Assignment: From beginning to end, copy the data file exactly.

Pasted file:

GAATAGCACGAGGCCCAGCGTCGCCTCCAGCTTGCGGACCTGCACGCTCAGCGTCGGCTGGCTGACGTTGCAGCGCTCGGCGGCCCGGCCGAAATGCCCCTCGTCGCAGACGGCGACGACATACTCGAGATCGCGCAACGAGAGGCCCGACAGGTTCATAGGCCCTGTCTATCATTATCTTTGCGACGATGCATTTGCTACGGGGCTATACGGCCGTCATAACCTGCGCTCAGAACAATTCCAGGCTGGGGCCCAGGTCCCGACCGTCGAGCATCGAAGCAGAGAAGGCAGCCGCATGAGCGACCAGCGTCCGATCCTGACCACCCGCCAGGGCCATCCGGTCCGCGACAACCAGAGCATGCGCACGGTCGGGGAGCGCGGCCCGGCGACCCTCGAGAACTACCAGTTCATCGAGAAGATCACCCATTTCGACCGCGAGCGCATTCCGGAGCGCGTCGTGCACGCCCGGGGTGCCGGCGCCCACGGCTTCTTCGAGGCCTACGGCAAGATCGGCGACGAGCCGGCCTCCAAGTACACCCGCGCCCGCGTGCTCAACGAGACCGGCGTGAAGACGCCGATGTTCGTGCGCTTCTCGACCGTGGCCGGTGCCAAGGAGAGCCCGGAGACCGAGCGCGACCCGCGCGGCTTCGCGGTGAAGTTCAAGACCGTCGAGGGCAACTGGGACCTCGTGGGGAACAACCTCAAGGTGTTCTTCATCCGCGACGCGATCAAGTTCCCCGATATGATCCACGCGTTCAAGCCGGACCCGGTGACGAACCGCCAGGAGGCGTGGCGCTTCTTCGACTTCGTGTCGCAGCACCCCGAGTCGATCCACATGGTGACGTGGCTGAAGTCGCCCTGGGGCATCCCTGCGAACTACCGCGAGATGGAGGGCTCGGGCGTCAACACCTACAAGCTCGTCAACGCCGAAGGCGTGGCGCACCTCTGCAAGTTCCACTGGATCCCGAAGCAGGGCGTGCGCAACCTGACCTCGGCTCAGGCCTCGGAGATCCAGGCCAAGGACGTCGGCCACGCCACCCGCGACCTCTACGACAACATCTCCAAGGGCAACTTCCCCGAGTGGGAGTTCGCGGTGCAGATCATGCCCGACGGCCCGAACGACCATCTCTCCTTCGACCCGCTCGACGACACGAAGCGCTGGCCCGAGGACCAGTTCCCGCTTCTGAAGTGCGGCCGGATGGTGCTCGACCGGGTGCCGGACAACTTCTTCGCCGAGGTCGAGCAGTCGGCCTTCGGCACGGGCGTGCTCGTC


GAATAGCACGAGGCCCAGCGTCGCCTCCAGCTTGCGGACCTGCACGCTCAGCGTCGGCTGGCTGACGTTGCAGCGCTCGGCGGCCCGGCCGAAATGCCCCTCGTCGCAGACGGCGACGACATACTCGAGATCGCGCAACGAGAGGCCCGACAGGTTCATAGGCCCTGTCTATCATTATCTTTGCGACGATGCATTTGCTACGGGGCTATACGGCCGTCATAACCTGCGCTCAGAACAATTCCAGGCTGGGGCCCAGGTCCCGACCGTCGAGCATCGAAGCAGAGAAGGCAGCCGCATGAGCGACCAGCGTCCGATCCTGACCACCCGCCAGGGCCATCCGGTCCGCGACAACCAGAGCATGCGCACGGTCGGGGAGCGCGGCCCGGCGACCCTCGAGAACTACCAGTTCATCGAGAAGATCACCCATTTCGACCGCGAGCGCATTCCGGAGCGCGTCGTGCACGCCCGGGGTGCCGGCGCCCACGGCTTCTTCGAGGCCTACGGCAAGATCGGCGACGAGCCGGCCTCCAAGTACACCCGCGCCCGCGTGCTCAACGAGACCGGCGTGAAGACGCCGATGTTCGTGCGCTTCTCGACCGTGGCCGGTGCCAAGGAGAGCCCGGAGACCGAGCGCGACCCGCGCGGCTTCGCGGTGAAGTTCAAGACCGTCGAGGGCAACTGGGACCTCGTGGGGAACAACCTCAAGGTGTTCTTCATCCGCGACGCGATCAAGTTCCCCGATATGATCCACGCGTTCAAGCCGGACCCGGTGACGAACCGCCAGGAGGCGTGGCGCTTCTTCGACTTCGTGTCGCAGCACCCCGAGTCGATCCACATGGTGACGTGGCTGAAGTCGCCCTGGGGCATCCCTGCGAACTACCGCGAGATGGAGGGCTCGGGCGTCAACACCTACAAGCTCGTCAACGCCGAAGGCGTGGCGCACCTCTGCAAGTTCCACTGGATCCCGAAGCAGGGCGTGCGCAACCTGACCTCGGCTCAGGCCTCGGAGATCCAGGCCAAGGACGTCGGCCACGCCACCCGCGACCTCTACGACAACATCTCCAAGGGCAACTTCCCCGAGTGGGAGTTCGCGGTGCAGATCATGCCCGACGGCCCGAACGACCATCTCTCCTTCGACCCGCTCGACGACACGAAGCGCTGGCCCGAGGACCAGTTCCCGCTTCTGAAGTGCGGCCGGATGGTGCTCGACCGGGTGCCGGACAACTTCTTCGCCGAGGTCGAGCAGTCGGCCTTCGGCACGGGCGTGCTCGTC